President Obama’s visit to Chile coincides with President Piñera’s completion of the first year of his four-year term. Although his administration has been highly effective at rebuilding the massive damage of the 2010 earthquake and tsunami, Piñera’s approval ratings are at their lowest level yet. Almost immediately after being sworn in, Piñera took a hit in the polls.
The unnecessary delay in selling two of his most emblematic companies (a television station, CHV, and LAN Airlines) sparked debate on potential conflicts of interest. Although he was able to regain some support after the successful rescue of the trapped miners, a popular revolt triggered by the decision to raise natural gas prices in the south sent approval ratings in a downward trajectory.
Though Piñera later sold his companies (or provisionally signed them over to non-profit organizations) and promptly announced that gas prices would only marginally increase, several other minor unforced and unpopular decisions have underscored his first year in office. Some of these errors can be attributed to the difficulties of running a country ruled by the opposition for the past 20 years. But others should be understood as part of Piñera’s natural entrepreneurial character, which naturally entails a certain amount of risk-taking.
Piñera has found an encouraging niche of popular support for his foreign affairs agenda. His overseas tours are partially behind this outlying pattern of support. In 2010, Piñera visited the prime ministers of the United Kingdom, France and Germany and the president of China. So far this year, he has already met with the leaders of Italy, Israel, Palestine, the Vatican, and Spain. At a regional level, his diplomacy is no less salient. His conservative skew in the ongoing debate with both Bolivia and Peru—over border matters—has found substantive relief in a large part of the population.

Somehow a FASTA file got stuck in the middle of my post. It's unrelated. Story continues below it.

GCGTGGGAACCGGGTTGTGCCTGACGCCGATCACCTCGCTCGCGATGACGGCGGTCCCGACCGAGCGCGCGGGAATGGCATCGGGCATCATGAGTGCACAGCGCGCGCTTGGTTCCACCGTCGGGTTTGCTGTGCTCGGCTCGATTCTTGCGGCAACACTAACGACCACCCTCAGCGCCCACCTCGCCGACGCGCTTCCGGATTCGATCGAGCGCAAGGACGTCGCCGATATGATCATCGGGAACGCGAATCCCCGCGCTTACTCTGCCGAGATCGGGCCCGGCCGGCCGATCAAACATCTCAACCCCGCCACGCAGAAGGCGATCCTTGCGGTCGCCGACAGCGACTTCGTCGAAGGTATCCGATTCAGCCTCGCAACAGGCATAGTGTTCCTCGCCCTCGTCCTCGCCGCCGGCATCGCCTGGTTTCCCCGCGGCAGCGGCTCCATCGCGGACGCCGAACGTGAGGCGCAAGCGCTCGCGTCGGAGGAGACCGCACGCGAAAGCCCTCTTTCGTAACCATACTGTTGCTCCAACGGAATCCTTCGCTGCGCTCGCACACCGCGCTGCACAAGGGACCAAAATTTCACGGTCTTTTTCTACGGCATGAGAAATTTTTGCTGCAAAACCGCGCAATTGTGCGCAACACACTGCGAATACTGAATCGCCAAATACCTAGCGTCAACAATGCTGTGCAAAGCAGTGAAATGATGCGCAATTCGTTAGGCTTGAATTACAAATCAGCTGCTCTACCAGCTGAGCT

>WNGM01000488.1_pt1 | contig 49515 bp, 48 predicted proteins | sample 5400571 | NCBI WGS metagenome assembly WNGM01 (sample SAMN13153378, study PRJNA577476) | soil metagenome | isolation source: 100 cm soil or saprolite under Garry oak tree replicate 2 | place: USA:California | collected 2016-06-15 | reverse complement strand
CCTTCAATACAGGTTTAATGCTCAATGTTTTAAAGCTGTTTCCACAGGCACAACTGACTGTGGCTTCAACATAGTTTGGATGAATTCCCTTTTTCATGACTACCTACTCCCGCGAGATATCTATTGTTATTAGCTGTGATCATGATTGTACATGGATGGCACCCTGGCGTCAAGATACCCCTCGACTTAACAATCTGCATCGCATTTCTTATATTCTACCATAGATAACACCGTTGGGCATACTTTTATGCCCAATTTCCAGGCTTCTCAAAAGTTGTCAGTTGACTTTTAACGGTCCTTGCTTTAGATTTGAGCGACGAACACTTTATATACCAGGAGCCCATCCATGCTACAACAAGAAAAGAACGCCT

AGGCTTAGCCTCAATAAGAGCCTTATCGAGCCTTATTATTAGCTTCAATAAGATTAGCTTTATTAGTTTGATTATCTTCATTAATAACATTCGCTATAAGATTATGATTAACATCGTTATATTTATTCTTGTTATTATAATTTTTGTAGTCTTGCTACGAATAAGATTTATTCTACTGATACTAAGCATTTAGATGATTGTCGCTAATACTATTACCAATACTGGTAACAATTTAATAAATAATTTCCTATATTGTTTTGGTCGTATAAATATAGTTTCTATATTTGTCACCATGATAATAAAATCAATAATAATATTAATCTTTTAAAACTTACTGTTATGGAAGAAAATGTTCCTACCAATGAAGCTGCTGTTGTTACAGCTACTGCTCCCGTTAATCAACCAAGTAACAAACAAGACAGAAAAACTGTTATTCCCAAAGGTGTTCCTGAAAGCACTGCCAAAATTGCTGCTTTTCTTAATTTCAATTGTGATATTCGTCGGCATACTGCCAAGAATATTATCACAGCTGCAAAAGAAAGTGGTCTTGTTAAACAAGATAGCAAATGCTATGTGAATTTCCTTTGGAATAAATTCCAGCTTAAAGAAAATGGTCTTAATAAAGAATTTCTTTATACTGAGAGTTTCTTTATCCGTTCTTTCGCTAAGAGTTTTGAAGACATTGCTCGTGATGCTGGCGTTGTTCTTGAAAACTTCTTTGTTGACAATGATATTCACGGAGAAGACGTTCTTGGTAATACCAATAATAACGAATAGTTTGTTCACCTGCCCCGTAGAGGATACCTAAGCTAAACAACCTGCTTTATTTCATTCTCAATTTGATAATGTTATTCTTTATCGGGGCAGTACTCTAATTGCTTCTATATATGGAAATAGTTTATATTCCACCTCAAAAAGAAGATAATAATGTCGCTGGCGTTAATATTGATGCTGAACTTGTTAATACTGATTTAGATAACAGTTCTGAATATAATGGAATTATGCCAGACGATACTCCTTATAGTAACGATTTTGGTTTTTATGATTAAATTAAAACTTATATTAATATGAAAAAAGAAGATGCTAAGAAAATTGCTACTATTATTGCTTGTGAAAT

Because Chileans have a special receptiveness to foreign policy, Obama’s visit today will likely have an important impact on how Chileans evaluate their president. The powerful image of Piñera shepherding Obama through the streets of Santiago should be able to stall, if not reverse, the downward trend in his approval ratings. Because Chileans feel empathy for Obama, images of the two presidents together will provide a boost to his popularity. Both Piñera and Obama were elected on a platform of “change.”
But Obama can also have an important effect on Piñera’s long-term objective—the re-election of his coalition to power in 2013. Recent research shows that an important part of the electorate in Chile votes on the economy, punishing incumbents who underperform. As one of Chile’s largest export partners, and the second largest import partner, the U.S. has a crucial stake in Chile’s economic welfare. If Piñera were to accelerate negotiations toward duty free trade as part of the bilateral free-trade agreement that entered into force in January 2004, not only could certain sectors of the job market be energized, but small and medium-size interest groups could also see important benefits.
Obama’s visit has the potential to further boost the U.S. President’s popularity but also that of his host. This visit provides Piñera with an exceptional opportunity to start his second year with a second wind.
*Kenneth Bunker is a guest blogger to AQ Online. He is a doctoral candidate in the Department of Government at the London School of Economics.